Medication errors may occur at any point in the health care system. Obtaining a true estimate of the number of errors is difficult, but preventable medication errors are known to increase patient harm and total health care costs.1 This series will highlight some of the most important errors and address methods to decrease the risk of them occurring.
Drug #1: Warfarin
A 52-year-old male taking warfarin daily for prevention of stroke with atrial fibrillation develops a skin infection and visits the local urgent care center on a weekend for evaluation and treatment. The patient receives a diagnosis of cellulitis and a prescription for Bactrim®, trimethoprim/sulfamethoxazole (TMP/SMX), to be taken twice daily. The drug is dispensed by a pharmacy near the urgent care center, not the patient’s usual pharmacy. Several days later, the patient is admitted to the hospital with an acute bleed and an elevated international normalized ratio (INR).
What is the problem in this scenario?
Warfarin remains one of the most frequently prescribed medications in the United States, and it appears on the Institute for Safe Medication Practices list of high-alert medications because overanticoagulation or underanticoagulation has important consequences.2 In addition, medication errors that lead to adverse drug events may be more common with warfarin because it has a large number of drug-drug and drug-food interactions and there is a need for increased INR monitoring.
In the scenario above, a medication was prescribed that was known to affect the metabolism of warfarin. Studies have shown that through inhibition of CYP enzymes, TMP/SMX as well as other antibiotics and medications may significantly increase warfarin levels and the patient’s INR, therefore placing the patient at increased risk for bleeding.3 Although the risk of a significant drug-drug interaction may be minimized or avoided by choosing an antibiotic less likely to affect warfarin levels, in some cases doing so may not be possible and the only option may be increased monitoring and warfarin dosage adjustment.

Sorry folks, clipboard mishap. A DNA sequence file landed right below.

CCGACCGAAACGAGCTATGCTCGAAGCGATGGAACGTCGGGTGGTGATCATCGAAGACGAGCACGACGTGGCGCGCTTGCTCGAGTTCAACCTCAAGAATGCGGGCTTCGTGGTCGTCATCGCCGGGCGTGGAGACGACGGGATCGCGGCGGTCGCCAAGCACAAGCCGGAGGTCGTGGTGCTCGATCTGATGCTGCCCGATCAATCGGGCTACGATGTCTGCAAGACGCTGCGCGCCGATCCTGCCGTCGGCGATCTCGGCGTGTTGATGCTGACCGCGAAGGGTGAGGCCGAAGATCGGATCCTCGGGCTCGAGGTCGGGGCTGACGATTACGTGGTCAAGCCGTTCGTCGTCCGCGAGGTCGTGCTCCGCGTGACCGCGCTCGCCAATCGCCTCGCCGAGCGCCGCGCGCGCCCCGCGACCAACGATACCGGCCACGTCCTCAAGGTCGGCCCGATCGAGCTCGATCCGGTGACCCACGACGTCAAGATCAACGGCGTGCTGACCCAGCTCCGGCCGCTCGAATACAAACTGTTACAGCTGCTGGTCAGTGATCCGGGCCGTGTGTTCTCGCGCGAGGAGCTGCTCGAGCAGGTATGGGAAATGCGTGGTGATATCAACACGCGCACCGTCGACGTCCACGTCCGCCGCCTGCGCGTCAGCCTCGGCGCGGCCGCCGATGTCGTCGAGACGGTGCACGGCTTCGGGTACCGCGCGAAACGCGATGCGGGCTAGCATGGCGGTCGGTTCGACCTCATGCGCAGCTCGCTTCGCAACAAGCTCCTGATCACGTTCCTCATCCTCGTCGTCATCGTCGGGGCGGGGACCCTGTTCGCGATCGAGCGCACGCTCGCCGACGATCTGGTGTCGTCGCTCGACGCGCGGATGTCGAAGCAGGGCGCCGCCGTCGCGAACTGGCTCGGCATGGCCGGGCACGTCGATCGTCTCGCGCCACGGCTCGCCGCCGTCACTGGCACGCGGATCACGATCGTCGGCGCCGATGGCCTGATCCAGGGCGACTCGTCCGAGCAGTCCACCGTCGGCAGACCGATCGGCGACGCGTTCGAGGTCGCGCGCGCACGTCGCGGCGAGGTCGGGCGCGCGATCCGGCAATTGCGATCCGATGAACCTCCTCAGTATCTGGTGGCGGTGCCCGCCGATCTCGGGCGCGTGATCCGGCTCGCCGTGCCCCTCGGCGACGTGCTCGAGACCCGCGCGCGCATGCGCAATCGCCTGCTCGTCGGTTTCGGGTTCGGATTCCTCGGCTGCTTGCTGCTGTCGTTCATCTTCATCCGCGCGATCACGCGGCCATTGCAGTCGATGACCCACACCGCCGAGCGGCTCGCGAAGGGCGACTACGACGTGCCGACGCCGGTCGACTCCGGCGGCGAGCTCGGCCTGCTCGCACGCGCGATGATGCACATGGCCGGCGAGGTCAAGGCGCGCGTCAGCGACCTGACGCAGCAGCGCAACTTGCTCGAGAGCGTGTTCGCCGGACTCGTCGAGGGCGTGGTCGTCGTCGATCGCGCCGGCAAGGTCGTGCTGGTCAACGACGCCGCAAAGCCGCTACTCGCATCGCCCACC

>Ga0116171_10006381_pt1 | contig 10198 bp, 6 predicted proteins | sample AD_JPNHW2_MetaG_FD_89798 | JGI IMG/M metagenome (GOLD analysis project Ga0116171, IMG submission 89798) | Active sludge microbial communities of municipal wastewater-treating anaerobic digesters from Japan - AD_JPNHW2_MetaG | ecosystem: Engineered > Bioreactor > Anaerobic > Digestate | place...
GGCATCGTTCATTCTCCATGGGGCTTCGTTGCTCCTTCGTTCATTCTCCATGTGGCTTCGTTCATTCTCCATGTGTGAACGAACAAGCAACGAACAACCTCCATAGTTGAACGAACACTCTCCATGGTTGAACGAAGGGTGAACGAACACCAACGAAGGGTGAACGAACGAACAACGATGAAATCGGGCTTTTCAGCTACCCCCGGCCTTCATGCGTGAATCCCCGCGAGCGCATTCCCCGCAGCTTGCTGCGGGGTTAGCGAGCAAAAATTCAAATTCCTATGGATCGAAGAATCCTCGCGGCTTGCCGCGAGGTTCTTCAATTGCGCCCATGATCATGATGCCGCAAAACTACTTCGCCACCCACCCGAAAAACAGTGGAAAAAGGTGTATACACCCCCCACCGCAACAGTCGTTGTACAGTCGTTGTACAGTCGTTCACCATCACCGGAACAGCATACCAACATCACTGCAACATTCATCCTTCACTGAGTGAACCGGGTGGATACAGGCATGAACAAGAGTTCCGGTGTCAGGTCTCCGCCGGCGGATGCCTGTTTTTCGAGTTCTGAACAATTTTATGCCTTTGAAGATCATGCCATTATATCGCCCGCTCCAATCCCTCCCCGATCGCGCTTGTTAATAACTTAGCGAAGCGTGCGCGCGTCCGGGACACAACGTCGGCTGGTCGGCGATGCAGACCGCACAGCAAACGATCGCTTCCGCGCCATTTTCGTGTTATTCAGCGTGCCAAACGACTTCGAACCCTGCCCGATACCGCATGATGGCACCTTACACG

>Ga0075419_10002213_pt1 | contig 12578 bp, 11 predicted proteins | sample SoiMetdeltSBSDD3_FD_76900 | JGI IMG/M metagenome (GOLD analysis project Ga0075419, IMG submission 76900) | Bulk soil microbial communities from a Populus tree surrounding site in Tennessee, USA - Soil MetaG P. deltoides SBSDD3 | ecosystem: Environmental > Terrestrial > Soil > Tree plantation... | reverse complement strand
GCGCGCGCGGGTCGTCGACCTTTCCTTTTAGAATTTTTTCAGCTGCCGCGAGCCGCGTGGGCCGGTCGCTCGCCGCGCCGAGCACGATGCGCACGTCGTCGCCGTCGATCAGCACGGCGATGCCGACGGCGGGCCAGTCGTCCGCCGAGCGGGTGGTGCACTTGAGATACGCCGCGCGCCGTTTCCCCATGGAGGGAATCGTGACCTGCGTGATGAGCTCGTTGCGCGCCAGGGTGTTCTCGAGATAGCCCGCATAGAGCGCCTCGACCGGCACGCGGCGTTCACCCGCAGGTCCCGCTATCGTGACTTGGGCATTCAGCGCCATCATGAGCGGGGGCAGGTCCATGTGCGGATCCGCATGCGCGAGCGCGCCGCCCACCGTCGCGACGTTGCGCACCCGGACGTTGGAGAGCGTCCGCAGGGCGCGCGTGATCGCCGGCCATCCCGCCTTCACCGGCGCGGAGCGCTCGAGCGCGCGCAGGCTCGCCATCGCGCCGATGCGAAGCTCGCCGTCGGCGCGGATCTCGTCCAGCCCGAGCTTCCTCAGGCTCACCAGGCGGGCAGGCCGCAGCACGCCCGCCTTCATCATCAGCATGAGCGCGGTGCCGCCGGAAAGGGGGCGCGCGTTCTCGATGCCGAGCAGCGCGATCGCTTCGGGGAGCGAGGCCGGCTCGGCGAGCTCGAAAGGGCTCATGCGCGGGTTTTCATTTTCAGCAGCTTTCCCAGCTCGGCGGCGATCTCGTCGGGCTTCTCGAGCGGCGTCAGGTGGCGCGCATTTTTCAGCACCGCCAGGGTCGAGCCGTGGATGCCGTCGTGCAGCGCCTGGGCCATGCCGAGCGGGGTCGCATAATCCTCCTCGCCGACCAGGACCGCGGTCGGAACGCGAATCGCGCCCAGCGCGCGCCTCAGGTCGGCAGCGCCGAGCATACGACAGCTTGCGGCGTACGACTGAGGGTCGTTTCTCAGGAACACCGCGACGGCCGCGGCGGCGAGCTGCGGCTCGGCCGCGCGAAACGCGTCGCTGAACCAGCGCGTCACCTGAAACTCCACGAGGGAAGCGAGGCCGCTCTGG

Regardless, it is important that all providers be aware of the large number of drug-drug interactions with warfarin and the associated monitoring that is required. This case also highlights the importance of medication reconciliation and patient communication throughout the process.
The patient in this scenario visited a health care facility, a physician, and a pharmacy that may not have been aware of his entire medical or medication history, including the use of warfarin. All providers should obtain an accurate medication history, which in this case may be based heavily on what the patient is able to relate or information gathered by calling the patient’s usual pharmacy.
A patient who is receiving warfarin therapy should be informed about and comprehend the importance of his medications and disease states. He should be empowered to participate in his care and educated to inform all other health care providers that he is receiving anticoagulation therapy.
The patient must understand the importance of INR monitoring, especially in the face of drug-drug and drug-food interactions, and the complications associated with nonadherence to monitoring and associated dosage changes.
A multidisciplinary and collaborative approach to treatment that involves physicians, nurses, and pharmacists may also help prevent adverse drug events and related hospitalizations while improving overall outcomes.4
1. Institute of Medicine. To Err Is Human: Building a Safer Health System. Washington, DC: National Academy Press; 1999.
2. Institute for Safe Medication Practices. ISMP List of High-alert Medications in Community/Ambulatory Healthcare. Accessed July 8, 2013.
3. Glasheen JJ, Fugit RV, Prochazka AV. The risk of overanticoagulation with antibiotic use in outpatients on stable warfarin regimens. J Gen Intern Med. 2005;20:653-656.
4. Rudd KM, Dier JG. Comparison of two different models of anticoagulation management services with usual medical care. Pharmacotherapy. 2010;30:330–338.